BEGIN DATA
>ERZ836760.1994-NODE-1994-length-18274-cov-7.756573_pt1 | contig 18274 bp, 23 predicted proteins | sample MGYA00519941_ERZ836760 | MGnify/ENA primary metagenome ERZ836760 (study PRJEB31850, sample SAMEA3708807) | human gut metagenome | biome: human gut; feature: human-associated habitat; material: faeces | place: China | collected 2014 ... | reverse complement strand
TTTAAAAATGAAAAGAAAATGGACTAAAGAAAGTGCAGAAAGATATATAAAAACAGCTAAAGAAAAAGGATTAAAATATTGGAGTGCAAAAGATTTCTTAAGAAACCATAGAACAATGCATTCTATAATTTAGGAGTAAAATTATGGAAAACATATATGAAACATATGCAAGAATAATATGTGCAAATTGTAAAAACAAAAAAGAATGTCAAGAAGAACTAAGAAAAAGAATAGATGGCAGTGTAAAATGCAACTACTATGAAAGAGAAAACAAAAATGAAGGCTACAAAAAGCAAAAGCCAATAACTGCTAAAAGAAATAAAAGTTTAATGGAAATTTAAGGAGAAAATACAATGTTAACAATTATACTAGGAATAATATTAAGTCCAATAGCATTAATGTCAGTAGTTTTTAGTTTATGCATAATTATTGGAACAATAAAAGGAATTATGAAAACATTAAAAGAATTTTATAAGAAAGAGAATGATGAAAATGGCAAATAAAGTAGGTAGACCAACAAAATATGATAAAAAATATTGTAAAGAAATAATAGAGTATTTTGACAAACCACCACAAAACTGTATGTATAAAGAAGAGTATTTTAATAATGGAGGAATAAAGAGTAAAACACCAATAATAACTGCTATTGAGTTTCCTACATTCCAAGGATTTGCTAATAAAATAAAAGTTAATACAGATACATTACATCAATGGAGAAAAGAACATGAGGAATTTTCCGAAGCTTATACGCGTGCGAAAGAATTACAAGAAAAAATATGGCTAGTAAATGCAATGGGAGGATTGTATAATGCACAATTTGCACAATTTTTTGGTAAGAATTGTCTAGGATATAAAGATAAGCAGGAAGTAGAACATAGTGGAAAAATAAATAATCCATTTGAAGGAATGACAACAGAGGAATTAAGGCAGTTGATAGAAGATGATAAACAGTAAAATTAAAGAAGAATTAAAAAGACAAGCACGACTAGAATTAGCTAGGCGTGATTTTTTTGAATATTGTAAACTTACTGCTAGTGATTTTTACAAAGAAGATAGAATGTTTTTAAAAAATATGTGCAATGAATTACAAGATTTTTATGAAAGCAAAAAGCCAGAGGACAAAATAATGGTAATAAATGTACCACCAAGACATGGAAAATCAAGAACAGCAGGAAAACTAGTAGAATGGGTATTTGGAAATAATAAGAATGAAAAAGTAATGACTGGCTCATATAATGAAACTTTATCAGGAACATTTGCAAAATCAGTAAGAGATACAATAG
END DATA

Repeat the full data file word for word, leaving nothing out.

>ERZ836760.1994-NODE-1994-length-18274-cov-7.756573_pt1 | contig 18274 bp, 23 predicted proteins | sample MGYA00519941_ERZ836760 | MGnify/ENA primary metagenome ERZ836760 (study PRJEB31850, sample SAMEA3708807) | human gut metagenome | biome: human gut; feature: human-associated habitat; material: faeces | place: China | collected 2014 ... | reverse complement strand
TTTAAAAATGAAAAGAAAATGGACTAAAGAAAGTGCAGAAAGATATATAAAAACAGCTAAAGAAAAAGGATTAAAATATTGGAGTGCAAAAGATTTCTTAAGAAACCATAGAACAATGCATTCTATAATTTAGGAGTAAAATTATGGAAAACATATATGAAACATATGCAAGAATAATATGTGCAAATTGTAAAAACAAAAAAGAATGTCAAGAAGAACTAAGAAAAAGAATAGATGGCAGTGTAAAATGCAACTACTATGAAAGAGAAAACAAAAATGAAGGCTACAAAAAGCAAAAGCCAATAACTGCTAAAAGAAATAAAAGTTTAATGGAAATTTAAGGAGAAAATACAATGTTAACAATTATACTAGGAATAATATTAAGTCCAATAGCATTAATGTCAGTAGTTTTTAGTTTATGCATAATTATTGGAACAATAAAAGGAATTATGAAAACATTAAAAGAATTTTATAAGAAAGAGAATGATGAAAATGGCAAATAAAGTAGGTAGACCAACAAAATATGATAAAAAATATTGTAAAGAAATAATAGAGTATTTTGACAAACCACCACAAAACTGTATGTATAAAGAAGAGTATTTTAATAATGGAGGAATAAAGAGTAAAACACCAATAATAACTGCTATTGAGTTTCCTACATTCCAAGGATTTGCTAATAAAATAAAAGTTAATACAGATACATTACATCAATGGAGAAAAGAACATGAGGAATTTTCCGAAGCTTATACGCGTGCGAAAGAATTACAAGAAAAAATATGGCTAGTAAATGCAATGGGAGGATTGTATAATGCACAATTTGCACAATTTTTTGGTAAGAATTGTCTAGGATATAAAGATAAGCAGGAAGTAGAACATAGTGGAAAAATAAATAATCCATTTGAAGGAATGACAACAGAGGAATTAAGGCAGTTGATAGAAGATGATAAACAGTAAAATTAAAGAAGAATTAAAAAGACAAGCACGACTAGAATTAGCTAGGCGTGATTTTTTTGAATATTGTAAACTTACTGCTAGTGATTTTTACAAAGAAGATAGAATGTTTTTAAAAAATATGTGCAATGAATTACAAGATTTTTATGAAAGCAAAAAGCCAGAGGACAAAATAATGGTAATAAATGTACCACCAAGACATGGAAAATCAAGAACAGCAGGAAAACTAGTAGAATGGGTATTTGGAAATAATAAGAATGAAAAAGTAATGACTGGCTCATATAATGAAACTTTATCAGGAACATTTGCAAAATCAGTAAGAGATACAATAG